Amid a dizzying array of product performance requirements, standards, regulations, and engineering and cost limitations, manufacturers of adhesives and sealants for interiors must dedicate themselves to formulating high-performance products that are both safe and acceptable to demanding markets. In recent years, volatile organic compound (VOC) emissions have gained increased attention as consumers and green building professionals seek to ensure safe and healthy indoor environments.

Green building programs, construction codes, and government regulations in countries around the world are increasingly demanding low-emitting building products, furnishings, and wet products such as adhesives and sealants. Many of these requirements are new and still evolving, saddling manufacturers with the challenge of keeping track of yet another criterion that must be considered in product formulation, QA testing, and go-to-market strategy.

Limiting VOC emissions is a critical aspect of ensuring that environments are acceptable for human occupants. Demand for low-emitting products is continually on the rise. Adhesive and sealant manufacturers have an opportunity to incorporate VOC emissions criteria into their products as a way to ensure their safety and acceptability for indoor environments, as well as a way to differentiate themselves and reach growing green markets. The starting point is for manufacturers to understand VOC emissions, how emissions differ from VOC content, and what is involved in testing for each.


Adhesives and sealants manufacturers have long been familiar with the importance of VOCs, which are critical to the performance of their products. VOCs often lend adhesive and sealants the critical attributes to effectively perform their intended purposes. But upon discovering the potential health hazards posed by VOCs, many environmental agencies turned to methods for measuring VOC content as a way to determine their acceptability for use. In Section 183 (e) of the Clean Air Act Amendment of 1990, the Environmental Protection Agency (EPA) proposed measuring paint content in an attempt to minimize detrimental VOC release in the outdoor air. U.S. EPA Method 24 was developed as the standard and measures VOC content based on gravimetric weight loss of a product when heated. VOC content refers to the amount of VOCs in the product formulation.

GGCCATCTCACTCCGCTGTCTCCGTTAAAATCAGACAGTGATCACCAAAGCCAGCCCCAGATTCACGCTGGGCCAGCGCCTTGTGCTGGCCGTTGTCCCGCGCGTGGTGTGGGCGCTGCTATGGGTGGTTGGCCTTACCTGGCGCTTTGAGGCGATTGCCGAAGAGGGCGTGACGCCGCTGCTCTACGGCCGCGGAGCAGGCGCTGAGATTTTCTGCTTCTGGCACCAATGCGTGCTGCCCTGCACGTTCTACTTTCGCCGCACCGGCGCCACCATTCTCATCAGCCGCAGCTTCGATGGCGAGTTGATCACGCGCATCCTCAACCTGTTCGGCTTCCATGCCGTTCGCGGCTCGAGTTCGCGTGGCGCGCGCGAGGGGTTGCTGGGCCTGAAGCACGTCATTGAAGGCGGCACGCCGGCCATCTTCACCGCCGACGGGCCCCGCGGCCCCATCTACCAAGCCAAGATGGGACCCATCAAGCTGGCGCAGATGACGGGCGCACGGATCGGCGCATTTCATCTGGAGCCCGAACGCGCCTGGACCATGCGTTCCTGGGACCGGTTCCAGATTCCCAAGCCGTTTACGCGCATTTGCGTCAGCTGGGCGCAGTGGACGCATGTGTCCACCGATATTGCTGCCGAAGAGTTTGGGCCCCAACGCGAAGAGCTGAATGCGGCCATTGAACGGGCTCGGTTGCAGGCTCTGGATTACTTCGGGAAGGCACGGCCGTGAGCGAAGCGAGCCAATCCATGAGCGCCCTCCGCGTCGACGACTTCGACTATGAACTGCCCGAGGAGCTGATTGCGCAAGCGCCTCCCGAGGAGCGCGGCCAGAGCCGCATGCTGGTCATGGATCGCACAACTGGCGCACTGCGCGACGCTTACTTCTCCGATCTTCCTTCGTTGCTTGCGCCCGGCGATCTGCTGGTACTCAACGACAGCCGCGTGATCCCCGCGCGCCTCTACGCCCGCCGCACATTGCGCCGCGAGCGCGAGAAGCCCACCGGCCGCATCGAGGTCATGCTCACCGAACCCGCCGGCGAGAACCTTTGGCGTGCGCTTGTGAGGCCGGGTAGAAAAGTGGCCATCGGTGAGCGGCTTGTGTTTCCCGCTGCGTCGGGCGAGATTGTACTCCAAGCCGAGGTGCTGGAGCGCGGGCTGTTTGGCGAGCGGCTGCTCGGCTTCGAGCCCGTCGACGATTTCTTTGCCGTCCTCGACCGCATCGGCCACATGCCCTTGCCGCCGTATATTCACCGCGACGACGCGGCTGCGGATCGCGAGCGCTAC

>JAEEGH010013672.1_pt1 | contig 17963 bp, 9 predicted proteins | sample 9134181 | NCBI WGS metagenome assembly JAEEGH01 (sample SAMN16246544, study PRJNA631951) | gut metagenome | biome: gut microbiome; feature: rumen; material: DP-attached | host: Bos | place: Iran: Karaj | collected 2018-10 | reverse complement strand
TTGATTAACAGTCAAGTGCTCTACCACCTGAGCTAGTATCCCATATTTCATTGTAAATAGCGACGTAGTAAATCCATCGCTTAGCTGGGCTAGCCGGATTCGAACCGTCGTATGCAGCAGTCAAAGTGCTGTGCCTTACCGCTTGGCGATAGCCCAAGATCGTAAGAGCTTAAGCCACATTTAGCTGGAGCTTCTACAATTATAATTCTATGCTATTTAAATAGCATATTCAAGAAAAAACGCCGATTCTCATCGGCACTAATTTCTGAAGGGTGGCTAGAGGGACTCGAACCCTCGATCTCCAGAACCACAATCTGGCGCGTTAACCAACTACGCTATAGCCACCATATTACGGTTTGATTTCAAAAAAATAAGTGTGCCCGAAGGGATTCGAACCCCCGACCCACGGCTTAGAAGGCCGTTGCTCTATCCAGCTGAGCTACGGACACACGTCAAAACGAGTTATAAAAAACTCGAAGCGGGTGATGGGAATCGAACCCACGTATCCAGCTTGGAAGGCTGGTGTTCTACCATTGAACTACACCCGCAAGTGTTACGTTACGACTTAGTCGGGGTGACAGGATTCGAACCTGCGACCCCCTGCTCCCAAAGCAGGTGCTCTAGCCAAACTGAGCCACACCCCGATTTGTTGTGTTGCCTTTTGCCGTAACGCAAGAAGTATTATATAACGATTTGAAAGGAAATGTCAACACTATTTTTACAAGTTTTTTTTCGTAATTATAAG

However, content-based VOC regulations are useful for reducing outdoor VOC emissions that contribute to outdoor air pollution, ozone formation and smog. VOC emissions in indoor environments may expose building occupants to irritating or hazardous chemicals and must be accurately measured at much lower levels. VOC content measurements, usually expressed in grams per liter (g/L), are not useful for measuring or modeling VOC emissions in indoor environments.


To understand the relationship between VOC content and emissions, a study was conducted using paint samples, which are similar in many ways to adhesives and sealants that are also applied wet and left to cure in indoor environments. For this study, scientists used 26 paint and coating products—all with a range of stated VOC content levels from 0-150 g/L, as conforming to the U.S. Green Building Council’s Leadership in Energy and Environmental Design (LEED) NC low-emitting credit criteria for coatings. Samples were tested according to the “Standard Method for Testing and Evaluation of the Volatile Organic Chemical Emissions from Indoor Sources Using Environmental Chambers” (CDPH/EHLB/Standard Method V1.1 (2010)).

The paint was applied to drywall in conditions typical of an indoor environment. Under conditions of carefully controlled temperature and relative humidity, the chamber air was sampled for emissions of total volatile organic compounds (TVOCs), individual volatile organic compounds (IVOCs), formaldehyde and other aldehydes over a 14-day test period.

A summary of results is presented in Table 1. Although all samples are considered low emitting based on a content level from 0-150 g/L, several samples had formaldehyde emission levels above the California Chronic Reference Exposure Level (CREL) of 9 µg/m3. Two samples had ethylene glycol emissions at or above half the CREL (200 µg/m3).

Figure 1 demonstrates the lack of an observed correlation between the measured TVOC emission level and the stated maximum VOC content level. As a result, VOC content should not be used as a proxy for VOC emissions into indoor air. For this reason, an increasing number of green building programs and codes are requiring that dynamic environmental chamber testing be conducted on building products to determine their suitability for indoor environments.